I was born dead. I can't help it.... I'm tired" (Kesey 52). The reason for his hospitalization is shrouded in mystery; he ultimately escapes from the institution, and re-enters society. Chief's defense mechanism inside the mental institutions is very interesting; Chief Bromden chooses not to speak allowing the other patients to think that he is deaf and mute. In fact, he does not speak because he is afraid of Nurse Ratched, but begins to speak again with the help of McMurphy whom he befriends. Several shock treatment interventions have left Bromden in a mental haze that he calls "the fog," which to him, represents the perversion by Big Nurse and the mechanistic Combine of all that is natural (Lupack 69): "So she really lets herself go and her painted smile twists, stretches to an open snarl, and she blows up bigger and bigger, big as a tractor, so big I can smell the machinery inside the way you smell a motor pulling too big a load" (Kesey 5).

There is one important consideration to be made at this point, one that is aimed at explaining the use of symbols throughout the novel. The conflict between nature (geese, dogs, the sea, the moon, fish) and Nurse Ratched's machinery (grinding and moving walls, tubes, wires, rust) has mythological roots, and represents the age-old opposition between man and machinery (Ferrell 80) which in the case of "One flew over the cuckoo's nest," can be translated into the opposition between the natural element and its repressive counterpart. In other words, this opposition is a metaphor for all the confrontations to be found throughout the novel, such as independence and repression, and sexual freedom and constraint because Nurse Ratched embodies everything that is not natural, but repressed and altered in order to abide by the laws and norms of society: "This is what I know. The ward is a factory for the Combine. it's for fixing up mistakes made in the neighborhoods and in the schools and in the churches. When a completed product goes back out into society, all fixed up good as new, better than new sometimes, it brings joy to the Big Nurse's heart...." (Kesey 40)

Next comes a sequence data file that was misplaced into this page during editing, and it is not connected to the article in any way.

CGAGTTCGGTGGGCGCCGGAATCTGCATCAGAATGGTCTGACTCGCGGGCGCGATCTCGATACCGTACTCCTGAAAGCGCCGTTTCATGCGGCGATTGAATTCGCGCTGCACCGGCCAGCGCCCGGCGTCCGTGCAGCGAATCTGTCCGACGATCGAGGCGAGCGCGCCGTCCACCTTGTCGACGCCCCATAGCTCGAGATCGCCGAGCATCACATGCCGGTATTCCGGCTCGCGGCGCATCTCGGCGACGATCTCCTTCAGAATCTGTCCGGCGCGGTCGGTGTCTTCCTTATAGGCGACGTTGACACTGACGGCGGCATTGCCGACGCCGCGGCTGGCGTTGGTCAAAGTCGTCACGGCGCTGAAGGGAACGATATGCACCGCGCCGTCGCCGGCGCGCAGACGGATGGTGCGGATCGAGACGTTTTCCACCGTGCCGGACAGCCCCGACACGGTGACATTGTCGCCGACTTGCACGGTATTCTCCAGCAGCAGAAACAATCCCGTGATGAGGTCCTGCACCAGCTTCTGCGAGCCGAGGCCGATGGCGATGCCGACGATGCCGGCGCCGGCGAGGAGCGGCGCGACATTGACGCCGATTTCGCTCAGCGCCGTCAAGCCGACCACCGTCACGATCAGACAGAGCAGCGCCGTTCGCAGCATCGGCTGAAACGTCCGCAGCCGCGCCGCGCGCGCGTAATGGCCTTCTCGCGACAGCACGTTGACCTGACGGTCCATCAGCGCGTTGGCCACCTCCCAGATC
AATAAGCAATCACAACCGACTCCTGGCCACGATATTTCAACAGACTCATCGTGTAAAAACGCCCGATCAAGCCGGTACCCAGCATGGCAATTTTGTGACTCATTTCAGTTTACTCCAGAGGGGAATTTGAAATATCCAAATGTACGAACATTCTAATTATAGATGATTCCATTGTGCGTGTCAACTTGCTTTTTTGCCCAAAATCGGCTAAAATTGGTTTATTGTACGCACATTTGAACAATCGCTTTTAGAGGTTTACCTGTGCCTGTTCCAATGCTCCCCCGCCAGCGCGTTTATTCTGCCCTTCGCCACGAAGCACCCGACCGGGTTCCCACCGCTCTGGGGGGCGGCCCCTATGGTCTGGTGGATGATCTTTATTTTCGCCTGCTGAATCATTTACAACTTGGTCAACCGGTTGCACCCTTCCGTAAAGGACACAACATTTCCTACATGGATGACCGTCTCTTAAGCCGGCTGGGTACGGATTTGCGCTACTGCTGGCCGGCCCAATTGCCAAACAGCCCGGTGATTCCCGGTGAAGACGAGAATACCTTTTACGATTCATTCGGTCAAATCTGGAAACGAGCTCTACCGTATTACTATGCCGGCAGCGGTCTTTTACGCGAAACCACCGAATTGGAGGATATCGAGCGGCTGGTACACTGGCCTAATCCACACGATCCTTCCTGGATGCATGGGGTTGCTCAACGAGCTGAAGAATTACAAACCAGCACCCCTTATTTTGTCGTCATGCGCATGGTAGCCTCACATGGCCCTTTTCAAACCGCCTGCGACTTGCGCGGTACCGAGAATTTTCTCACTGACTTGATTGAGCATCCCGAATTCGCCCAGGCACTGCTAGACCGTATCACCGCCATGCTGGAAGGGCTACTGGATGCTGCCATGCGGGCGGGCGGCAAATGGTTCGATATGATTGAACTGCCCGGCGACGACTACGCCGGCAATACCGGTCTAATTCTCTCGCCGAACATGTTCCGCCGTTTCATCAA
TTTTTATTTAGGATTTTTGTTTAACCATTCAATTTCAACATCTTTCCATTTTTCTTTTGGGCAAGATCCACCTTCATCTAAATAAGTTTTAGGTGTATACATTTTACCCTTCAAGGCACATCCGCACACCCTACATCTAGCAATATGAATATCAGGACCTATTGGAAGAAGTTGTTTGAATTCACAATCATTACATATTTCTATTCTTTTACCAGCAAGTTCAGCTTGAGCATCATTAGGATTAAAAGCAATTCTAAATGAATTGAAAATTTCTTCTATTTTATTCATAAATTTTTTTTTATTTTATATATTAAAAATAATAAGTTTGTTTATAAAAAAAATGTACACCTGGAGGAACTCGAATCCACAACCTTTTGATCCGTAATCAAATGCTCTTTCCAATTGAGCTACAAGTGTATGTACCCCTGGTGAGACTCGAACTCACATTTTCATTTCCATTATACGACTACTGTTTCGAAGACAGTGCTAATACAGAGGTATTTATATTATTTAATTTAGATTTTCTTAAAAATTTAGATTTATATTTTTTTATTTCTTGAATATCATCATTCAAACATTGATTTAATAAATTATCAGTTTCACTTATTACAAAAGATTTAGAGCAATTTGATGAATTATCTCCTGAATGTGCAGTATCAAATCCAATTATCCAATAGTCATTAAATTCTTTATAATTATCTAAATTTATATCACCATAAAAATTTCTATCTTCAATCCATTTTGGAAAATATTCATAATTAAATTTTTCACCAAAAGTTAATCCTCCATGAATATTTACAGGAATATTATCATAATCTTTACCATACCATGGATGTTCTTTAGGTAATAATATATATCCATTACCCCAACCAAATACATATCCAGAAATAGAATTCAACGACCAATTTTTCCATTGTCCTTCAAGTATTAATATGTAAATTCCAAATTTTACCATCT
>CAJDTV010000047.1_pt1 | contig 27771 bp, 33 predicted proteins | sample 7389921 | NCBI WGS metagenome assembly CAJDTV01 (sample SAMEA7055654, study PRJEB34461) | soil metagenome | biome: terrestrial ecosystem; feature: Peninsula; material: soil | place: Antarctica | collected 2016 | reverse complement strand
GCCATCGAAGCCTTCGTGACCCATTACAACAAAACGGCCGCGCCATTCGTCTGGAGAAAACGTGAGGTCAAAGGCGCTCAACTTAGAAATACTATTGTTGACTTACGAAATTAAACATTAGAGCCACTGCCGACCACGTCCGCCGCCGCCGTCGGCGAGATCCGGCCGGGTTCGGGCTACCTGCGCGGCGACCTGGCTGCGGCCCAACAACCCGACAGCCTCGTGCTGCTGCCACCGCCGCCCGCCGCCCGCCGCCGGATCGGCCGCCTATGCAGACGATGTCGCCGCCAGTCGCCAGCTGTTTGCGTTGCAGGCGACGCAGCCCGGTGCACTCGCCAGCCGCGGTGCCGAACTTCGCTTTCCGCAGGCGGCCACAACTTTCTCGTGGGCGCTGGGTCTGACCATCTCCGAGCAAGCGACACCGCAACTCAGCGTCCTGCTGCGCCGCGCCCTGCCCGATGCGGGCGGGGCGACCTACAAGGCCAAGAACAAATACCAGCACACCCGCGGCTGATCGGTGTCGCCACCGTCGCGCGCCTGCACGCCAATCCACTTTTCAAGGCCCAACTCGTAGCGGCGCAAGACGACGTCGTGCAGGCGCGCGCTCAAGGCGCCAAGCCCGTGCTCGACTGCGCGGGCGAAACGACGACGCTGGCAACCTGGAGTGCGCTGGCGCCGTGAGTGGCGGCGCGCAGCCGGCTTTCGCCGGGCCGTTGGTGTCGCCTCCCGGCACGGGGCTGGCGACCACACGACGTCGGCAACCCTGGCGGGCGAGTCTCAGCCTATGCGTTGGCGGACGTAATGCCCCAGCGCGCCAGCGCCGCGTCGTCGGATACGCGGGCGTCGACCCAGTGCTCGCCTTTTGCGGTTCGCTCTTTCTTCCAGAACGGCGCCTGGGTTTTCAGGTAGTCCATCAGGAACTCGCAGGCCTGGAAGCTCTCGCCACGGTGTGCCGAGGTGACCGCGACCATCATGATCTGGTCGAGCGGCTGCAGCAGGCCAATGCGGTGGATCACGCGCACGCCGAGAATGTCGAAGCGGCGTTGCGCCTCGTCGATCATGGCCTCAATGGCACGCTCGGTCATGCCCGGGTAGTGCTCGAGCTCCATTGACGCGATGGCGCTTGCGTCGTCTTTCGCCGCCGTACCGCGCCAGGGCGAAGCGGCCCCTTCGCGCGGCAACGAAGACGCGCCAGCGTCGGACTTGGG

The fog becomes part of who he is, and serves as a barometer of Chief's emotional and psychological state in the sense that the imaginary fog thickens and assumes control of his mind; however, the fog is not entirely made up because although it does not exist… [END OF PREVIEW] . . . READ MORE